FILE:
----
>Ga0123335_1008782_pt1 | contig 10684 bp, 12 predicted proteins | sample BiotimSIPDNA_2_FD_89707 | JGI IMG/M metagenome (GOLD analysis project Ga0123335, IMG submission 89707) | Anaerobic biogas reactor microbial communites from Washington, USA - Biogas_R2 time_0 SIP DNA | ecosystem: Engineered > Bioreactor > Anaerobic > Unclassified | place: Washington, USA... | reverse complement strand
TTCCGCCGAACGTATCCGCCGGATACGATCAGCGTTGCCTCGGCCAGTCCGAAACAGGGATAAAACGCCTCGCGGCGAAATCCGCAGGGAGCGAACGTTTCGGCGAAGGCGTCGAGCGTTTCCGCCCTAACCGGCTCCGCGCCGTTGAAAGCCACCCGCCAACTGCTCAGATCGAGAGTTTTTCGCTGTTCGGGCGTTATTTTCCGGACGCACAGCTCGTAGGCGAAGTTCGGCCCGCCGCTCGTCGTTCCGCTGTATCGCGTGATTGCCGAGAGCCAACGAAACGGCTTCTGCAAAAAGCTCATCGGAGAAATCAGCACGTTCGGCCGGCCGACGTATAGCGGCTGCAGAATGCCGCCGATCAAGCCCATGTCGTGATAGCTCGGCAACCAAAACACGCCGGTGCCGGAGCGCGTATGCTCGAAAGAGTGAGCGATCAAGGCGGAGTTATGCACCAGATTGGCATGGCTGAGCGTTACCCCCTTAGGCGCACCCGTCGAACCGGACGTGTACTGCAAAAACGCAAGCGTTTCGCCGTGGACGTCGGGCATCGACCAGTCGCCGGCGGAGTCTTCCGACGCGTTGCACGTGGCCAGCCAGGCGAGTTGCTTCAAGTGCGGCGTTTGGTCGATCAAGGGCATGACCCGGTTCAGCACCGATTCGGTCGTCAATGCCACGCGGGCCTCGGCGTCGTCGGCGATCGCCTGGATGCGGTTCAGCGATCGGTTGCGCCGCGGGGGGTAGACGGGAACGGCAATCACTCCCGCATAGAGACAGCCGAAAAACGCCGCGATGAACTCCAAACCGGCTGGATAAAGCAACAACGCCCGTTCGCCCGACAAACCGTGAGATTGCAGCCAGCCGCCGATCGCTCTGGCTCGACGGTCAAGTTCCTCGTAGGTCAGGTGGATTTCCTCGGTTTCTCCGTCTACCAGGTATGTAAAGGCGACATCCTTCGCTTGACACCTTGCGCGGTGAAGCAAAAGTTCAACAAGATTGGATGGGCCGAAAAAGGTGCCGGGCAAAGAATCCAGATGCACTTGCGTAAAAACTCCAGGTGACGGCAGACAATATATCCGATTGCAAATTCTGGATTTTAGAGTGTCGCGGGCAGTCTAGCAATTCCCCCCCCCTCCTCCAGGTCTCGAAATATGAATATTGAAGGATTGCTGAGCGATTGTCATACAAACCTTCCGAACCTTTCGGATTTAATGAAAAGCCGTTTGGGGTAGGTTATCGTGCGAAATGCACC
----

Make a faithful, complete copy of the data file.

>Ga0123335_1008782_pt1 | contig 10684 bp, 12 predicted proteins | sample BiotimSIPDNA_2_FD_89707 | JGI IMG/M metagenome (GOLD analysis project Ga0123335, IMG submission 89707) | Anaerobic biogas reactor microbial communites from Washington, USA - Biogas_R2 time_0 SIP DNA | ecosystem: Engineered > Bioreactor > Anaerobic > Unclassified | place: Washington, USA... | reverse complement strand
TTCCGCCGAACGTATCCGCCGGATACGATCAGCGTTGCCTCGGCCAGTCCGAAACAGGGATAAAACGCCTCGCGGCGAAATCCGCAGGGAGCGAACGTTTCGGCGAAGGCGTCGAGCGTTTCCGCCCTAACCGGCTCCGCGCCGTTGAAAGCCACCCGCCAACTGCTCAGATCGAGAGTTTTTCGCTGTTCGGGCGTTATTTTCCGGACGCACAGCTCGTAGGCGAAGTTCGGCCCGCCGCTCGTCGTTCCGCTGTATCGCGTGATTGCCGAGAGCCAACGAAACGGCTTCTGCAAAAAGCTCATCGGAGAAATCAGCACGTTCGGCCGGCCGACGTATAGCGGCTGCAGAATGCCGCCGATCAAGCCCATGTCGTGATAGCTCGGCAACCAAAACACGCCGGTGCCGGAGCGCGTATGCTCGAAAGAGTGAGCGATCAAGGCGGAGTTATGCACCAGATTGGCATGGCTGAGCGTTACCCCCTTAGGCGCACCCGTCGAACCGGACGTGTACTGCAAAAACGCAAGCGTTTCGCCGTGGACGTCGGGCATCGACCAGTCGCCGGCGGAGTCTTCCGACGCGTTGCACGTGGCCAGCCAGGCGAGTTGCTTCAAGTGCGGCGTTTGGTCGATCAAGGGCATGACCCGGTTCAGCACCGATTCGGTCGTCAATGCCACGCGGGCCTCGGCGTCGTCGGCGATCGCCTGGATGCGGTTCAGCGATCGGTTGCGCCGCGGGGGGTAGACGGGAACGGCAATCACTCCCGCATAGAGACAGCCGAAAAACGCCGCGATGAACTCCAAACCGGCTGGATAAAGCAACAACGCCCGTTCGCCCGACAAACCGTGAGATTGCAGCCAGCCGCCGATCGCTCTGGCTCGACGGTCAAGTTCCTCGTAGGTCAGGTGGATTTCCTCGGTTTCTCCGTCTACCAGGTATGTAAAGGCGACATCCTTCGCTTGACACCTTGCGCGGTGAAGCAAAAGTTCAACAAGATTGGATGGGCCGAAAAAGGTGCCGGGCAAAGAATCCAGATGCACTTGCGTAAAAACTCCAGGTGACGGCAGACAATATATCCGATTGCAAATTCTGGATTTTAGAGTGTCGCGGGCAGTCTAGCAATTCCCCCCCCCTCCTCCAGGTCTCGAAATATGAATATTGAAGGATTGCTGAGCGATTGTCATACAAACCTTCCGAACCTTTCGGATTTAATGAAAAGCCGTTTGGGGTAGGTTATCGTGCGAAATGCACC